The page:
At step ( 3) (reference numeral 306), feature extraction module 108 can divide the speech signal into frames and extract per-frame feature vectors in a manner that is substantially similar to step ( 3) of flow 200. Feature extraction module 108 can then pass the frames and extracted feature vectors to scoring module 112 (step ( 4), reference numeral 308).
      At step ( 5) (reference numeral 310), scoring module 112 can score the speech signal against one or more speaker models. For example, in the speaker verification scenario, scoring module 112 can retrieve the ANN for the claimed speaker (i.e., the target speaker) as trained per flow 200, as well as the HMM for the target phrase from HMM database 220 (steps ( 6) and ( 7), reference numerals 312 and 314). Scoring module 112 can then generate a speaker-verification score by performing a Viterbi search on the frames/feature vectors of the speech signal using the ANN and the HMM. The speaker-verification score (which is based on a sequence of per-frame speaker-verification scores) represents the overall estimate that the speech signal was uttered by the target speaker. Additional details regarding this scoring process are described with respect to FIG. 6 below. As noted previously, since the ANN has been trained to discriminate between the target speaker and the anti-speaker, there is no need to separately score the speech signal against a generic acoustic model.
      The speaker identification scenario is similar to the speaker verification scenario, but involves scoring the speech signal against every trained speaker model in speaker model database 224. There is no need to separately score the speech signal against a generic acoustic model to identify an “imposter” speaker.
      Once the speaker-verification score(s) have been generated, they can be passed to decision module 114 (step ( 8), reference numeral 316). At step ( 9) (reference numeral 318), decision module 114 can verify or identify the alleged/unknown speaker. For verification, decision module 114 can compare the speaker-verification score generated by the target speaker model with a predefined threshold. If the speaker-verification score is above the threshold, the speaker is determined to be the target speaker, and if the speaker-verification score is below the threshold, the speaker is determined to not be the target speaker.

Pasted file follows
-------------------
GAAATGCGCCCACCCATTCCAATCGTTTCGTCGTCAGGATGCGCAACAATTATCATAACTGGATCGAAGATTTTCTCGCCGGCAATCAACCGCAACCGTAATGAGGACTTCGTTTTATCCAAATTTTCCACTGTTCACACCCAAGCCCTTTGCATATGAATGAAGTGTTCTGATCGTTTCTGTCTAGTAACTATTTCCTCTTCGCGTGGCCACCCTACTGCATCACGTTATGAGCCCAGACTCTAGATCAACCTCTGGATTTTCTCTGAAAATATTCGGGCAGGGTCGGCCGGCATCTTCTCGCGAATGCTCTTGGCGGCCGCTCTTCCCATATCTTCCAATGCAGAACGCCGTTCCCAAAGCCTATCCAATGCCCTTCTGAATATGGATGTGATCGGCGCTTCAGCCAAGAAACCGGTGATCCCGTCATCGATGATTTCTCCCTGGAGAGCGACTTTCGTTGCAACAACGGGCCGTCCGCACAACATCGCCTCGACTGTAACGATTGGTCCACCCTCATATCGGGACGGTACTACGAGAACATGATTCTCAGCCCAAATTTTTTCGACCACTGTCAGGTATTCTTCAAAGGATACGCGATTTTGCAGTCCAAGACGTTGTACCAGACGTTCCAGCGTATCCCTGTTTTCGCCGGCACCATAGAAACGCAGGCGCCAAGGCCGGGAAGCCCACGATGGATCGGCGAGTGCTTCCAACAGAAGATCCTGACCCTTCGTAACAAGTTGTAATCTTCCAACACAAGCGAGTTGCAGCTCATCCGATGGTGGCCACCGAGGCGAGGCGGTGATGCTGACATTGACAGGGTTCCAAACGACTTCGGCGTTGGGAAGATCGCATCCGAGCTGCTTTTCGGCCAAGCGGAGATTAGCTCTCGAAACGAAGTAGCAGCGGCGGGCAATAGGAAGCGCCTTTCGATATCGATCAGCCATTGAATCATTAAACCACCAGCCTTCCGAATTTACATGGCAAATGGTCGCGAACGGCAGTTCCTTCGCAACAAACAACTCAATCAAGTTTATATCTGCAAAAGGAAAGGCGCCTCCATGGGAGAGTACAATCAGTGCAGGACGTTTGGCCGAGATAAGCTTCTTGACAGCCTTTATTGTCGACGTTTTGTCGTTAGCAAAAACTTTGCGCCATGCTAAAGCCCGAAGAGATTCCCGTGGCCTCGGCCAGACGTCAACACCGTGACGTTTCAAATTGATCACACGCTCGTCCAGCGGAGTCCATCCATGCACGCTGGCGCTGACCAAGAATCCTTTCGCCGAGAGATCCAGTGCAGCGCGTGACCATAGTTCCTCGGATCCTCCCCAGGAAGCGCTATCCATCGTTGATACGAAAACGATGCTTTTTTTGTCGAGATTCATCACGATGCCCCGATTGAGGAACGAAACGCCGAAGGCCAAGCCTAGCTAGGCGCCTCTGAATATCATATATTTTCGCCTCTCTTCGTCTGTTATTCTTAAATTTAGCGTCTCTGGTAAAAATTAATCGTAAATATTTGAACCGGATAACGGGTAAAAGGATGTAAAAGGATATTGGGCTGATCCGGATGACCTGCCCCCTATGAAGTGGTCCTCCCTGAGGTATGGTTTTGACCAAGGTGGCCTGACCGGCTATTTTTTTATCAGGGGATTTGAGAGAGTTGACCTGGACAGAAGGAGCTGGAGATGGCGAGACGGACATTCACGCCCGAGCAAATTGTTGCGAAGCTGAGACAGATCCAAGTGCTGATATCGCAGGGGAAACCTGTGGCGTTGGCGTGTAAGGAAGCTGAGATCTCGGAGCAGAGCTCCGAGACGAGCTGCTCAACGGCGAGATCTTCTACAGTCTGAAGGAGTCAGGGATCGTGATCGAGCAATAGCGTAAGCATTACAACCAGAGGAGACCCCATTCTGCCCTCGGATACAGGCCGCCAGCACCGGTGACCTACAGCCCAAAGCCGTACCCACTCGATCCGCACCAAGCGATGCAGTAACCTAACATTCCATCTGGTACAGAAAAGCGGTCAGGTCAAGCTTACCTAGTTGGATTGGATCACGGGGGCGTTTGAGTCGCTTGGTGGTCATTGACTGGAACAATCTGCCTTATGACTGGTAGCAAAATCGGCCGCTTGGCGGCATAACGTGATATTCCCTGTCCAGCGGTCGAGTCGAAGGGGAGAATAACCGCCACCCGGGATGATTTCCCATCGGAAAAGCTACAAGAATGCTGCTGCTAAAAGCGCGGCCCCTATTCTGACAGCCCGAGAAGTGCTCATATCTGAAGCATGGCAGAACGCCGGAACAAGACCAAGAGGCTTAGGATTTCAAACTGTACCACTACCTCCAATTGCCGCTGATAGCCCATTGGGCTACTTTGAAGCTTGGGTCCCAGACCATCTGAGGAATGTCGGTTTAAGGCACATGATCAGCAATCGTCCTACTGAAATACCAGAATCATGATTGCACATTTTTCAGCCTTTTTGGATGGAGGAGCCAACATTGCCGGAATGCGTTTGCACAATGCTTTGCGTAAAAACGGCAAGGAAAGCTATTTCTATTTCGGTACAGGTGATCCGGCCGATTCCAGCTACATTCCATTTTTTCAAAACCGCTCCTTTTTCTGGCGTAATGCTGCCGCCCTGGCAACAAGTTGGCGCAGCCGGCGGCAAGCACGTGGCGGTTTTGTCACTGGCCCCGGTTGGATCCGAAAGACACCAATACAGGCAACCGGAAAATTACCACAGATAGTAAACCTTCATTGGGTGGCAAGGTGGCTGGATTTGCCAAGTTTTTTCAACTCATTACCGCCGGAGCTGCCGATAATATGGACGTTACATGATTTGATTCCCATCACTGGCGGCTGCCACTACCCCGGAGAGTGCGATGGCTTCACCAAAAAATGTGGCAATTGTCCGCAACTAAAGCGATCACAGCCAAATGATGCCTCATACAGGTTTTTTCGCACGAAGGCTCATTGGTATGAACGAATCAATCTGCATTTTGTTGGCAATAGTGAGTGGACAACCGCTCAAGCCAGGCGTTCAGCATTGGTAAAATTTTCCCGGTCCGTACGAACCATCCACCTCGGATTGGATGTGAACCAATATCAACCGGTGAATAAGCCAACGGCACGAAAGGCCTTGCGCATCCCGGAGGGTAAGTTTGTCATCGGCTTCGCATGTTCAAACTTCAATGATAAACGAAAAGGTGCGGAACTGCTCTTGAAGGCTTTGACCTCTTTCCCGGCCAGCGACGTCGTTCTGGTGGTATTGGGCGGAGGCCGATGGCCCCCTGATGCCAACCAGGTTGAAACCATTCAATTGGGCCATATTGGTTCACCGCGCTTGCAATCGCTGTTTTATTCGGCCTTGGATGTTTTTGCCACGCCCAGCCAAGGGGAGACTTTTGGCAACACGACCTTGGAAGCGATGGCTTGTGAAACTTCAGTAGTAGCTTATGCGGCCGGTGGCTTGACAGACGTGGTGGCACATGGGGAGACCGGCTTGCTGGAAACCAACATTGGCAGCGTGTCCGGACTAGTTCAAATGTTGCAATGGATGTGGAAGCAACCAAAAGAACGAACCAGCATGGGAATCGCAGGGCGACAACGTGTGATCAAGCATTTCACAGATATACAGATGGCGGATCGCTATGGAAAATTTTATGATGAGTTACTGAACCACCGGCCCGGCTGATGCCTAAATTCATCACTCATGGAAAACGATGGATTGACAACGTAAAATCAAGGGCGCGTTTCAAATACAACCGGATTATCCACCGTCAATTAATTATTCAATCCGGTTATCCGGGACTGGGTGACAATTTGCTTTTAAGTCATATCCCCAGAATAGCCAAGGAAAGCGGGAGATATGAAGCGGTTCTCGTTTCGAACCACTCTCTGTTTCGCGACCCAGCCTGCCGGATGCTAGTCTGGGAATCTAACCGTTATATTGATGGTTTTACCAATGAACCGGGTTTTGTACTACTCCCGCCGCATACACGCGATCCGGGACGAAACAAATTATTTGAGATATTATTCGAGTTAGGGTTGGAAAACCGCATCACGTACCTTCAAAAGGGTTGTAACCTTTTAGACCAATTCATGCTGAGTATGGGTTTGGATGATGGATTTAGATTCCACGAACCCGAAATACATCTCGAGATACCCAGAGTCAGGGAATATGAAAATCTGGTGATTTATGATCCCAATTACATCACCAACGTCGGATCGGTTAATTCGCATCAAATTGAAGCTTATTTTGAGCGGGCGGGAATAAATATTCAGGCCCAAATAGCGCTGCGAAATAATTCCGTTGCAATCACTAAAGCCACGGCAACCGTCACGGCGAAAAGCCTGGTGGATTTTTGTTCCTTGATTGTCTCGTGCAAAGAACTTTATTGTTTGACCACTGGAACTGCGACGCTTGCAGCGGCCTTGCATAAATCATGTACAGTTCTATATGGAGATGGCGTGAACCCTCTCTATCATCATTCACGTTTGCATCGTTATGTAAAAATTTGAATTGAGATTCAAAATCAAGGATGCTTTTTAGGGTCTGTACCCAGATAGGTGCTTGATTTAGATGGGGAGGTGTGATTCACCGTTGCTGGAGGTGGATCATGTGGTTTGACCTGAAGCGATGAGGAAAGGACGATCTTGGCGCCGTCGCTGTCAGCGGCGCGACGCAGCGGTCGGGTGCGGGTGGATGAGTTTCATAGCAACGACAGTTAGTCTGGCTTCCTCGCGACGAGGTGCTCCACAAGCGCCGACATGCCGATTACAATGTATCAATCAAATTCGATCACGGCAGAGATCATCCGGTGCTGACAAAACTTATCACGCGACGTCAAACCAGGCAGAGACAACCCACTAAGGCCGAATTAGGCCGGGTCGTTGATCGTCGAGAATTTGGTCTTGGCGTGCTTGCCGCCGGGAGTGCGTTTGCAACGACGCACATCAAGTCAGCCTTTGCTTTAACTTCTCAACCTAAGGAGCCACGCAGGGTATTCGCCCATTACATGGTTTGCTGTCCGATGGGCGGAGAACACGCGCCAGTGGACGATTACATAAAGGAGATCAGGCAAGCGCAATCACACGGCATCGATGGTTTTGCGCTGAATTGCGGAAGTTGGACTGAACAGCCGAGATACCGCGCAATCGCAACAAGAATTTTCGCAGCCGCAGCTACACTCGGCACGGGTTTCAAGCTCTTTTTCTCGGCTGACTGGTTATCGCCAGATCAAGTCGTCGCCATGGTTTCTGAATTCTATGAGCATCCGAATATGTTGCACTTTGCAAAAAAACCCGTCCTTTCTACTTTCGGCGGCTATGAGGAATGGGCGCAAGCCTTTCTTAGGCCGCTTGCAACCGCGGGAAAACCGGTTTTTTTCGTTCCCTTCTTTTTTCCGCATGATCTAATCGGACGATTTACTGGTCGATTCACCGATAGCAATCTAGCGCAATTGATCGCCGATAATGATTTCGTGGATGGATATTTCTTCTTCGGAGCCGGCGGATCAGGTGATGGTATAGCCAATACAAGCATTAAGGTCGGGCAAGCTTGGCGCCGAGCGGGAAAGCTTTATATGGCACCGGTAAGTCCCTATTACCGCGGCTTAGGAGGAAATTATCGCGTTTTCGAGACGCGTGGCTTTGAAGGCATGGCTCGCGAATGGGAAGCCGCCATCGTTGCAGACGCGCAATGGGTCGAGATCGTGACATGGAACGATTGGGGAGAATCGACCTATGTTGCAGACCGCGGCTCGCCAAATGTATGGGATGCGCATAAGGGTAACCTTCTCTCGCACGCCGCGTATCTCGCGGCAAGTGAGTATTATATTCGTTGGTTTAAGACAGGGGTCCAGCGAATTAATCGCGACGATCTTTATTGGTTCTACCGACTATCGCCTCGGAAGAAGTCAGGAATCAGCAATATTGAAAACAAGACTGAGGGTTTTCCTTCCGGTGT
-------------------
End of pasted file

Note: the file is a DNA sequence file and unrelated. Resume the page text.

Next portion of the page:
For identification, decision module 114 can compare the various speaker-verification scores generated by the speaker models against each other. Decision module 114 can then identify the speaker based on the highest scoring speaker model. In certain embodiments, decision module 114 can also compare the various speaker-verification scores against a predefined threshold. If all of the speaker-verification scores fall below the threshold, decision module 114 can determine that the speaker is an imposter (i.e., is not any of the enrolled speakers).
      It should be appreciated that FIGS. 1-3 are illustrative and not intended to limit embodiments of the present invention. For example, although the enrollment and training flow of FIG. 2 and the testing/challenge flow of FIG. 3 are shown as being executed by a single computer system 102, in alternative embodiments these flows can be executed by different computer systems. For example, the enrollment and training flow of FIG. 2 can be executed by a server computer of a service/resource provider, while the challenge/testing flow of FIG. 3 can be executed by a personal computing device (e.g., desktop computer, smartphone, tablet, etc.) of an end-user. In these embodiments, the server computer and the personal computing device may only include those modules shown within computer system 102 that are necessary to carry out their designated functions. Further, the various entities depicted in system environment 100 can have other capabilities or include other components that are not specifically described. One of ordinary skill in the art will recognize many variations, modifications, and alternatives.
       FIG. 4 depicts a flowchart 400 that provides a more detailed description of the ANN building/training process performed by modeling module 110 at steps ( 6) and ( 7) of flow 200 according to an embodiment. At block 402, modeling module 110 can retrieve an existing ANN that corresponds to a baseline or generic speaker model. As noted with respect to FIG. 2, this existing ANN may have been previously trained on training data from a relatively large population of speakers. In one embodiment, the existing ANN can be a multi-layer perceptron (MLP) that includes an input layer of input nodes, one or more hidden layers of hidden nodes, and an output layer of existing output nodes.